A WEEK AGO, when Sen. Bob Packwood was the only one issuing statements about the Senate Ethics Committee subpoena of his private diaries, the genuine and genuinely troubling issue of the invasion of the senator's privacy was more compelling than it is now. This residual worry never completely goes away, even when, as has happened over the years, numerous political figures and others who committed wrongdoing are required by courts or Congress to cough up their private papers. There is always the possibility of abuse. Mr. Packwood played to this anxiety and also let it be known that the committee was demanding not only information about the allegations of sexual harassment filed against him but also details about the sexual indiscretions of another senator, a member of the House leadership and other people whose consensual conduct had nothing to do with the subject under investigation. Today, in our letters space, Mr. Packwood's attorney protests that this was not meant to be a threat. It sure quacked like one.

People understandably wary of government fishing expeditions expressed reluctance to back the committee. By Thursday, however, a statement by committee Chairman Richard Bryan and another by Sen. Packwood put the subpoena in a different light. The committee, it seems, had been perfectly willing to accept copies of diary pages with these other names blacked out, and the senator, in fact, had already submitted this material to the committee. It wasn't just that the diary train, with Sen. Packwood's cooperation, had already left the station, it was almost to Wilmington. And the request in question was a very specific one for material known to contain information relevant to the senator's conduct. What the investigators are seeking, according to Sen. Bryan, are documents already seen by committee counsel that may involve misconduct by Sen. Packwood -- including possible criminal law violations -- that is unrelated to the harassment charges. Sen. Packwood's argument that he should be allowed to keep from the committee documents of this nature because they may not be relevant to the specific charges of sexual harassment would make a complete investigation of his alleged ethical lapses impossible.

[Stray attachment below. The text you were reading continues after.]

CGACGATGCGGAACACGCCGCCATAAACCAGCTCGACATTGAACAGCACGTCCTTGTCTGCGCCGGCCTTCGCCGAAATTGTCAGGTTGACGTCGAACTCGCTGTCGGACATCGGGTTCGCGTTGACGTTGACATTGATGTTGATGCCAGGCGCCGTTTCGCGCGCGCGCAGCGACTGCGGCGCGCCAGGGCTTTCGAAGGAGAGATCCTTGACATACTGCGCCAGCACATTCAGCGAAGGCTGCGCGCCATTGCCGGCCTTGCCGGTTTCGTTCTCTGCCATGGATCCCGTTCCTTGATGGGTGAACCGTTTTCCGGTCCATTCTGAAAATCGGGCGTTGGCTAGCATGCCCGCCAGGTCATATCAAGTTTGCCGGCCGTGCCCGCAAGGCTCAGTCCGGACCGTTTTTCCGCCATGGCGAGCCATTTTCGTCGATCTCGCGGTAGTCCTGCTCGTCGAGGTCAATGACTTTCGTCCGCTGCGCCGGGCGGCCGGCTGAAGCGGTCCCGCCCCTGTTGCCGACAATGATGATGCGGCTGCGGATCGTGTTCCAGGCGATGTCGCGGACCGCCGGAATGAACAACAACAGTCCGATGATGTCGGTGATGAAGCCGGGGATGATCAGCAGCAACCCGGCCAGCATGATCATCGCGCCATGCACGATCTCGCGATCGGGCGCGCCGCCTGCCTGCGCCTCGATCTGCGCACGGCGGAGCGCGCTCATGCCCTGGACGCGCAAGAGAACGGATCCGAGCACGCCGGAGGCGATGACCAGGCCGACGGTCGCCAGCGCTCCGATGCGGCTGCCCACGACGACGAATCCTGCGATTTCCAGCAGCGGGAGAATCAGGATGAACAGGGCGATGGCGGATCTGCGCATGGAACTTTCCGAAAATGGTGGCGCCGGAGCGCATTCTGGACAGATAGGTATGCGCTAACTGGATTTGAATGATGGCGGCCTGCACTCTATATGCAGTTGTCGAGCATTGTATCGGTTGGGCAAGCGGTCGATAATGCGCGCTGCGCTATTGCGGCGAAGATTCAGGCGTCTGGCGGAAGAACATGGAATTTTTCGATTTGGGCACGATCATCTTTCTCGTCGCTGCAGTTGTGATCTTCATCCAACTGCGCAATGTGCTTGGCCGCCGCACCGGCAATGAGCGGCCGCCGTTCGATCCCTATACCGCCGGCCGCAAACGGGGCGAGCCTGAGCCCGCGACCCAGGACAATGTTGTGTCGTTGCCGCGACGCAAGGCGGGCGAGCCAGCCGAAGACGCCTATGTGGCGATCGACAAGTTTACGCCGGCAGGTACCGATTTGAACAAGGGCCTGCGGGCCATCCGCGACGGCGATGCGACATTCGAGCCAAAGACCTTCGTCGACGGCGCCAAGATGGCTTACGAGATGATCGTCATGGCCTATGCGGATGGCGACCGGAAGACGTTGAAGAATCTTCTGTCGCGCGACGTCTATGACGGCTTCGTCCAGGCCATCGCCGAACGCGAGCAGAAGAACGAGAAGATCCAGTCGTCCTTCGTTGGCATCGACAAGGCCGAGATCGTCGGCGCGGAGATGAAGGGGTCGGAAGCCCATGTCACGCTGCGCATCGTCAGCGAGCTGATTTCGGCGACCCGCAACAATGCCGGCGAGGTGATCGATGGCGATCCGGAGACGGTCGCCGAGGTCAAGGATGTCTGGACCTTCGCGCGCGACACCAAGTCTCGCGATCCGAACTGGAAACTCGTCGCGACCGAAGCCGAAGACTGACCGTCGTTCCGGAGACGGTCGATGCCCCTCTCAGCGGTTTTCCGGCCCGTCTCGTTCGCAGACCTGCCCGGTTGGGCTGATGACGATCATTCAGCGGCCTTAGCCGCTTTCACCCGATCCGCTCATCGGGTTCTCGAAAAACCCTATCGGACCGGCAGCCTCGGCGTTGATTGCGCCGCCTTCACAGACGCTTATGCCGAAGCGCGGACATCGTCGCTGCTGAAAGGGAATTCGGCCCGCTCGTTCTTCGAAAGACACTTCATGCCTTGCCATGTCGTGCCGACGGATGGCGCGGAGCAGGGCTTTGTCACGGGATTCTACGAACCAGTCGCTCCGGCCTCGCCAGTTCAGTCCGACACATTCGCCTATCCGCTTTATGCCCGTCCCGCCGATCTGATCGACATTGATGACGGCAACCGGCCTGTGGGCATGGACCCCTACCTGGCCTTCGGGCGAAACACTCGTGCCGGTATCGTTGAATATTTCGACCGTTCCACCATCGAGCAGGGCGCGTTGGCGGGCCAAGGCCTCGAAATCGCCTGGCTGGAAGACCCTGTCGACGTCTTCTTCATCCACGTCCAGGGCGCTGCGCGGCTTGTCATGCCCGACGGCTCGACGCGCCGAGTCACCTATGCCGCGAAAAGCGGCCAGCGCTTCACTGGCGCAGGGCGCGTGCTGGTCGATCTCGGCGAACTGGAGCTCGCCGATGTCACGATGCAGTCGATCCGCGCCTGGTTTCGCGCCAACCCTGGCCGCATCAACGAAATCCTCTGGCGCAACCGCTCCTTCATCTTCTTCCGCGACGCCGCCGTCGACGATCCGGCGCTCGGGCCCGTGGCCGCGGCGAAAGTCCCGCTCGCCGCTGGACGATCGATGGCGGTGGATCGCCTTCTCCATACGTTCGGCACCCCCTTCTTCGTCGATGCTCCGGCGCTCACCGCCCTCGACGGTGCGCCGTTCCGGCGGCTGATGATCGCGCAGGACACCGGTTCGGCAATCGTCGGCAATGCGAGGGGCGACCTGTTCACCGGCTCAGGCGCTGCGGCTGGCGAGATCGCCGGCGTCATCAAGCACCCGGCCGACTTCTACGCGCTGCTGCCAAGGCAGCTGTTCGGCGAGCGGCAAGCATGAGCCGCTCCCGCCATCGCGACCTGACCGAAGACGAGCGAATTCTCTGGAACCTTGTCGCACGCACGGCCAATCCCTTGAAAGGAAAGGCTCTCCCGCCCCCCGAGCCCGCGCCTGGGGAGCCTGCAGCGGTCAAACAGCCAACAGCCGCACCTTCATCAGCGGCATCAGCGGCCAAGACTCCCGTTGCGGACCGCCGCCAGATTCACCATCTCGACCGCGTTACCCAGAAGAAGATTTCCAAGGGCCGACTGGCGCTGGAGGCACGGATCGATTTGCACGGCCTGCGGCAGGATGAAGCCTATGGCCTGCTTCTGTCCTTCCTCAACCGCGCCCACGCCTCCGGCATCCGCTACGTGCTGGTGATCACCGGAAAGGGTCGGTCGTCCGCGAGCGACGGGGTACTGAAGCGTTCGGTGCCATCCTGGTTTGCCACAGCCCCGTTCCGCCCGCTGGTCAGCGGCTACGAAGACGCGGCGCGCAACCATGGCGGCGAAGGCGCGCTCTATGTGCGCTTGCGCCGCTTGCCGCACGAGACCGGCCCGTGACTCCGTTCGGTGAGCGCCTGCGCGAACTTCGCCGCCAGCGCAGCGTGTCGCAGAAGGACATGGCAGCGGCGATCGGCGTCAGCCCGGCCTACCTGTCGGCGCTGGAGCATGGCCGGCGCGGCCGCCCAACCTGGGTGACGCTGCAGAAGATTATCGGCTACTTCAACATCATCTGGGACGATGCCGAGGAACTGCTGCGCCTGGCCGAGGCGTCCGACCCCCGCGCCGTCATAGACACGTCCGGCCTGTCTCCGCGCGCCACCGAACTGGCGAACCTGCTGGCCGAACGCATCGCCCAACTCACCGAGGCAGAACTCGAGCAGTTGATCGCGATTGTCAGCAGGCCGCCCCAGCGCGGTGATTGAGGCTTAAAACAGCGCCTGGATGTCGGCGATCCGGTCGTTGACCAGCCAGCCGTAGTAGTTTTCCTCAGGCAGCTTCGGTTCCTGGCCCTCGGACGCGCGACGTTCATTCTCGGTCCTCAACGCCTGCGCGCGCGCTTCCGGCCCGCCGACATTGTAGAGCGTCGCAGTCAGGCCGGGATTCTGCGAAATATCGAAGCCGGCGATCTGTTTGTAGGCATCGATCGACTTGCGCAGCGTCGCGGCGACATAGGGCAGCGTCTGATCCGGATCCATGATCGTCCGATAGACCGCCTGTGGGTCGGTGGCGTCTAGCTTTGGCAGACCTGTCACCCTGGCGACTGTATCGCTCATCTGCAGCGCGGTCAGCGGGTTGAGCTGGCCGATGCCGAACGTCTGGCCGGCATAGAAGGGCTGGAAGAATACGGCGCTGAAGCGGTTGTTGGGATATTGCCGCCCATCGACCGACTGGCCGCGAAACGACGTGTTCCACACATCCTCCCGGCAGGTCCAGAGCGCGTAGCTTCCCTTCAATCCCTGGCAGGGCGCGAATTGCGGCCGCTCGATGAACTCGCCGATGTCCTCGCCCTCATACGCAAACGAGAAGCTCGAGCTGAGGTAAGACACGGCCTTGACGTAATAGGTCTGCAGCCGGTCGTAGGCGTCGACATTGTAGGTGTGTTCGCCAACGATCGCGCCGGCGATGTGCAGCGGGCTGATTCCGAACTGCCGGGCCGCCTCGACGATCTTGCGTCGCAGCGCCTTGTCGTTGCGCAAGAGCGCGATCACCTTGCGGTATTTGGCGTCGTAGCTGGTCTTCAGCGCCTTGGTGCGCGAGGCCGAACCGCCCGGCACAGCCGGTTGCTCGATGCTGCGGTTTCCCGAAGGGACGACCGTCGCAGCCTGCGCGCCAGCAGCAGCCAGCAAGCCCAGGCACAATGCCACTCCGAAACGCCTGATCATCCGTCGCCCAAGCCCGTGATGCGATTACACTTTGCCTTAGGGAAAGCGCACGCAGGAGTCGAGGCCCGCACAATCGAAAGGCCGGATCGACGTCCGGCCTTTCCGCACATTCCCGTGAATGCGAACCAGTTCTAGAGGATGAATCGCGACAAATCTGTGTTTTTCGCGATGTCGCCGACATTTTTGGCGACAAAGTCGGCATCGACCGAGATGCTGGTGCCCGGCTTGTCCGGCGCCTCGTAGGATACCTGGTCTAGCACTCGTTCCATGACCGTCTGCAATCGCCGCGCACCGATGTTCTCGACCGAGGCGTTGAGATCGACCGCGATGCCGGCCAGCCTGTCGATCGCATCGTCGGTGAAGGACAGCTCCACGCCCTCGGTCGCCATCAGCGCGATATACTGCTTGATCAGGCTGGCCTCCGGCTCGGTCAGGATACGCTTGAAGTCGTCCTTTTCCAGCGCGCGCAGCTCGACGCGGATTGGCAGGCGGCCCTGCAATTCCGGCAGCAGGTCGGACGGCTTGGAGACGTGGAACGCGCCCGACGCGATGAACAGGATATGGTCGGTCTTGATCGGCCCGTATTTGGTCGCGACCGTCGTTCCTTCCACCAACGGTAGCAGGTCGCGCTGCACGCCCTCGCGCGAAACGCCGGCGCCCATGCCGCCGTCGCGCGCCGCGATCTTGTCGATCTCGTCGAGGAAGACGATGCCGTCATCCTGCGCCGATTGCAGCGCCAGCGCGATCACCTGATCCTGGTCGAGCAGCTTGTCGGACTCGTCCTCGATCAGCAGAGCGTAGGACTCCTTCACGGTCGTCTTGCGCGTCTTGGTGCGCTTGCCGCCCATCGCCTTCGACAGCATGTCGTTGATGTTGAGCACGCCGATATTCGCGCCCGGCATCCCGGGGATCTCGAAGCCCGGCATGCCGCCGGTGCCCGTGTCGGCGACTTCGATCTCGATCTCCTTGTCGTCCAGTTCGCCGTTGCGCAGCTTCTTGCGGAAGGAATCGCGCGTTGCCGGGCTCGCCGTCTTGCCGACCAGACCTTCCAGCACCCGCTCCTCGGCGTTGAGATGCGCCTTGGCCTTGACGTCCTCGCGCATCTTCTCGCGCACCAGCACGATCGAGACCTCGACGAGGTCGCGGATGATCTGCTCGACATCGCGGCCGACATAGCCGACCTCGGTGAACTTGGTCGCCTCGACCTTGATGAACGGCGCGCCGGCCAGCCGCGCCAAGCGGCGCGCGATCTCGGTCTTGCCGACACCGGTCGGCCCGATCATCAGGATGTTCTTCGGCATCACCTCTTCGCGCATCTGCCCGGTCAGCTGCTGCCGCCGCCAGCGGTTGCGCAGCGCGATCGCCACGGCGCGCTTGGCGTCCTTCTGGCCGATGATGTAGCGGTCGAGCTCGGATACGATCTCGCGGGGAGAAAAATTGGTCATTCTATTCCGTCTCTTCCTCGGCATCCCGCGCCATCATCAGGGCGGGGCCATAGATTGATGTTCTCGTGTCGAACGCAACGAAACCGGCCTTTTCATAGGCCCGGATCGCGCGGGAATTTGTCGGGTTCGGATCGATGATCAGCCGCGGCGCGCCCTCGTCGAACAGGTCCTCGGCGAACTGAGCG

The committee has continued to refuse to divulge specific information about the material it seeks. But even without that, it is clear that Sen. Packwood's primary concern in resisting the subpoena is not to protect the privacy of others, but to prevent the broadening of the inquiry. He, himself, revealed the existence of the diary and offered material in it that he thought would be helpful to his case. The committee has not only the statutory and constitutional power to demand the material it seeks, it also has the obligation to carry out its mandate to review ethical matters, even those unanticipated at the start of the investigation. The Ethics Committee deserves the support of the full Senate when it votes on the subpoena tomorrow.